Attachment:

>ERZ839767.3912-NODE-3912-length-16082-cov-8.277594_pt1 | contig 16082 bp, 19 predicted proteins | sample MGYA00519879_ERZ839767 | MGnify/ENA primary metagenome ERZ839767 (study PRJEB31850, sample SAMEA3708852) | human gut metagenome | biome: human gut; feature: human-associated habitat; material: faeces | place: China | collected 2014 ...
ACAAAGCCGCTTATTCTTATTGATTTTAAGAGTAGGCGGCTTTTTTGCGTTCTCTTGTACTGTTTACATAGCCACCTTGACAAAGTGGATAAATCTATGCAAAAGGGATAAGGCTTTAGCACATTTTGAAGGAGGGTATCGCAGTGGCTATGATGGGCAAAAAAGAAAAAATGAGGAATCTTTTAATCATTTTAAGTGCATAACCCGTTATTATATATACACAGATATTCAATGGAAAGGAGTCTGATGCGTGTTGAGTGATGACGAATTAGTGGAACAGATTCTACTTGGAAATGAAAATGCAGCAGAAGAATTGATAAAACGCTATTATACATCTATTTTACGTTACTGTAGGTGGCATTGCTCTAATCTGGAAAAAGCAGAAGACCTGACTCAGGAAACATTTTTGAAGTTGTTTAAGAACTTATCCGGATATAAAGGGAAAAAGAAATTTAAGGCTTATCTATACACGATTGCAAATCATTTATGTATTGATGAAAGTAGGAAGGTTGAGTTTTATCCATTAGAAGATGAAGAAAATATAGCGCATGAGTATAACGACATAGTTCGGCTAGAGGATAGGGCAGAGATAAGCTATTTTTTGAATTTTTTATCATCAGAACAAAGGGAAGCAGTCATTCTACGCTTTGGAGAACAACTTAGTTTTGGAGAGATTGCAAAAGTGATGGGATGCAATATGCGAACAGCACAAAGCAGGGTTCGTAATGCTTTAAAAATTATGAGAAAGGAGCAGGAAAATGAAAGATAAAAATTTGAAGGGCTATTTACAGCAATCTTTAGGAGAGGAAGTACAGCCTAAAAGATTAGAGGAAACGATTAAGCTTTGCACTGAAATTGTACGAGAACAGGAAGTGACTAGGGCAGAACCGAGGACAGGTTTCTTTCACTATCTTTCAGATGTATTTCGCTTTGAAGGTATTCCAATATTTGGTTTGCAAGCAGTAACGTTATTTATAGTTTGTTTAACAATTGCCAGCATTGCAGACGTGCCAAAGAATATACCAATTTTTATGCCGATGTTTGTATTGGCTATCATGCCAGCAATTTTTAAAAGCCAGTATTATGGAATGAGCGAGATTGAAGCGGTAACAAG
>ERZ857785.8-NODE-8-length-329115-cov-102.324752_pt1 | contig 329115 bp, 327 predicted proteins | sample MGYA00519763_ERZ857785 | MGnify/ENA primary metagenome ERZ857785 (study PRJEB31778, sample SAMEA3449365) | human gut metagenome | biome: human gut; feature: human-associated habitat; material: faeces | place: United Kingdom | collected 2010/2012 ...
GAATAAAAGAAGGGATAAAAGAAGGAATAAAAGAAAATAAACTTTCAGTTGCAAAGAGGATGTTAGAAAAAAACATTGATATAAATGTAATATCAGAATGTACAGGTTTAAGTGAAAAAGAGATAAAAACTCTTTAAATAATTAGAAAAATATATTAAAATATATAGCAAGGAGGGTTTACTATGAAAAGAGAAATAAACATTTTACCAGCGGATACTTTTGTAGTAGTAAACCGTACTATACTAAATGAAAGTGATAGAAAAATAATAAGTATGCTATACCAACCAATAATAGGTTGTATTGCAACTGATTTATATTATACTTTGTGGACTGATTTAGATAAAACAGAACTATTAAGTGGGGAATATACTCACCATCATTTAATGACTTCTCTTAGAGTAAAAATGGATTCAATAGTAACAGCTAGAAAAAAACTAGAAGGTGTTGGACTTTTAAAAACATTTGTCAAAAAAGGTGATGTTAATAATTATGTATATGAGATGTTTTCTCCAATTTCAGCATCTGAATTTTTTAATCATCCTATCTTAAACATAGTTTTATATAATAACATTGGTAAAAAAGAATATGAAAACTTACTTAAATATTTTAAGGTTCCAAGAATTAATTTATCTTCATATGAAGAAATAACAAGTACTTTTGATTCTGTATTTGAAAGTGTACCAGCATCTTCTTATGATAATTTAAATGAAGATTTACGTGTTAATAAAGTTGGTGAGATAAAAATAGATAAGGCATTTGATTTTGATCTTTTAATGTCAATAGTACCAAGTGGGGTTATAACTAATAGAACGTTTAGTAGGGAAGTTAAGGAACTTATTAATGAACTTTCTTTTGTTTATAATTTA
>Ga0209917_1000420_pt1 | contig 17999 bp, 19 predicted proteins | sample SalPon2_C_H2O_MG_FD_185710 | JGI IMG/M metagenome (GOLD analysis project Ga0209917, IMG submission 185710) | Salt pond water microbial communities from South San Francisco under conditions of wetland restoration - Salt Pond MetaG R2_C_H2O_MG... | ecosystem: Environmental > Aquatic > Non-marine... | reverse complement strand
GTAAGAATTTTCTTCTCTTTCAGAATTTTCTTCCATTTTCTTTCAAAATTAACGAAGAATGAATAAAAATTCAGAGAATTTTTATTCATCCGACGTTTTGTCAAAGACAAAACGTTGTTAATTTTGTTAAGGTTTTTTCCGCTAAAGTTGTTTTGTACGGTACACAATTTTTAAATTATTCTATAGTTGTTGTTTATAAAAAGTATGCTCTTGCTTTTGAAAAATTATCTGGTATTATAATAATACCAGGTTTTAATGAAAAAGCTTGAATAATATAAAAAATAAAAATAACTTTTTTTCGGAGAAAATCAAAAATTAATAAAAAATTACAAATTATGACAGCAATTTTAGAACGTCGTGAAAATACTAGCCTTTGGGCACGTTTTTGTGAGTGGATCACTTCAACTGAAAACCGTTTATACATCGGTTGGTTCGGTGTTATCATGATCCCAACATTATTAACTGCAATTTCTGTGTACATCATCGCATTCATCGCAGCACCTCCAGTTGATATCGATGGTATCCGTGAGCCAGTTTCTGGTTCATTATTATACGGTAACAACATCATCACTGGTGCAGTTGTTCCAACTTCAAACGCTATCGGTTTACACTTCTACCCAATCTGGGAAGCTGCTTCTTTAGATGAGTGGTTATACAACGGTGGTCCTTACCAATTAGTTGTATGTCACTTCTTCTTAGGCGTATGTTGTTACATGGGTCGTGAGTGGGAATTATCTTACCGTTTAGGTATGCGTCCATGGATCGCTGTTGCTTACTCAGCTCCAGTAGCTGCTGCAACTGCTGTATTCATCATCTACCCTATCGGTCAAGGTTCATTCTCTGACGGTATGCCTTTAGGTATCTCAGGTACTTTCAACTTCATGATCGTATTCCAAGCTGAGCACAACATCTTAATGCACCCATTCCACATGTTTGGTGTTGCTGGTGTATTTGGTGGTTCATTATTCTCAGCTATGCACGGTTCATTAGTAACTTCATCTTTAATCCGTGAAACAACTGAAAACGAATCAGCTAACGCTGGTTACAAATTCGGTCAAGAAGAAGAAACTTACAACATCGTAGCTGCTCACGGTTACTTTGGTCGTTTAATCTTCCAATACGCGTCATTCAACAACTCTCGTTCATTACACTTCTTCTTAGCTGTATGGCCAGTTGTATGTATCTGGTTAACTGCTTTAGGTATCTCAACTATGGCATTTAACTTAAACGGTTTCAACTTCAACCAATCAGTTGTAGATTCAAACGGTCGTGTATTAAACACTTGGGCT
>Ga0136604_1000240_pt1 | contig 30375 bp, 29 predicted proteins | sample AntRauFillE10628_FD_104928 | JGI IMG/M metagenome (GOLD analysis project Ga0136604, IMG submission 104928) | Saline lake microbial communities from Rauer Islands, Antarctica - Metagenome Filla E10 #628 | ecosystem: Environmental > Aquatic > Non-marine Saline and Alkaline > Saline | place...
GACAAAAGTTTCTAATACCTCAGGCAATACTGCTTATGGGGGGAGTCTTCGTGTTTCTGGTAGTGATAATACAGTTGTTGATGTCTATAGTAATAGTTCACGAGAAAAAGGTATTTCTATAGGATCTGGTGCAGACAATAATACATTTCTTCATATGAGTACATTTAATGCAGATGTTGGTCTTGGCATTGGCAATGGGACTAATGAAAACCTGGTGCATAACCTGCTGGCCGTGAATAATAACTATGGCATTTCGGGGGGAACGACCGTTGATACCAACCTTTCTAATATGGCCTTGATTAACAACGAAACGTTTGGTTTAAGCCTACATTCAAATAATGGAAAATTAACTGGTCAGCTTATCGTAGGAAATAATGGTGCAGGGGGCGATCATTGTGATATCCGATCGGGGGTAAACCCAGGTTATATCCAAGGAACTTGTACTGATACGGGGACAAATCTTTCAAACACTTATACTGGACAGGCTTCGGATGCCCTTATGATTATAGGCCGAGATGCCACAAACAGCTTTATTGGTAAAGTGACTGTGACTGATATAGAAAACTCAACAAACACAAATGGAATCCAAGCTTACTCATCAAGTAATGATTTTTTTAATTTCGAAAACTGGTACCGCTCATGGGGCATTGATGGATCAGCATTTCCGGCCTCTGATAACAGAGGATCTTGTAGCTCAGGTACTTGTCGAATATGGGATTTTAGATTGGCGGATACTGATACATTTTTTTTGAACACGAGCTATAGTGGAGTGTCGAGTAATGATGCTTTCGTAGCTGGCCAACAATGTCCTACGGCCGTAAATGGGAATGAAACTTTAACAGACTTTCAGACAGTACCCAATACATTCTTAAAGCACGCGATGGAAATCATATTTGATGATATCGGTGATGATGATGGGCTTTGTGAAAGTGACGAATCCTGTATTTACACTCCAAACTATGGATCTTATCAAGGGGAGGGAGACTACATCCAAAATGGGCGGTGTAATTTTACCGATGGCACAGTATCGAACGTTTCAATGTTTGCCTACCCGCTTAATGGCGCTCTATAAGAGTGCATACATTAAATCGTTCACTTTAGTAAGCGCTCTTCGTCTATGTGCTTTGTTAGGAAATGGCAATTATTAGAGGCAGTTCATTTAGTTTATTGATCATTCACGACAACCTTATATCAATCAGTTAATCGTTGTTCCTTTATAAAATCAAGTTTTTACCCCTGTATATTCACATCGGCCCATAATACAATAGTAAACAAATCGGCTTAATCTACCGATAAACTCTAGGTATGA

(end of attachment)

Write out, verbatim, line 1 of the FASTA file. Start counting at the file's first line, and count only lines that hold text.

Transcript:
>ERZ839767.3912-NODE-3912-length-16082-cov-8.277594_pt1 | contig 16082 bp, 19 predicted proteins | sample MGYA00519879_ERZ839767 | MGnify/ENA primary metagenome ERZ839767 (study PRJEB31850, sample SAMEA3708852) | human gut metagenome | biome: human gut; feature: human-associated habitat; material: faeces | place: China | collected 2014 ...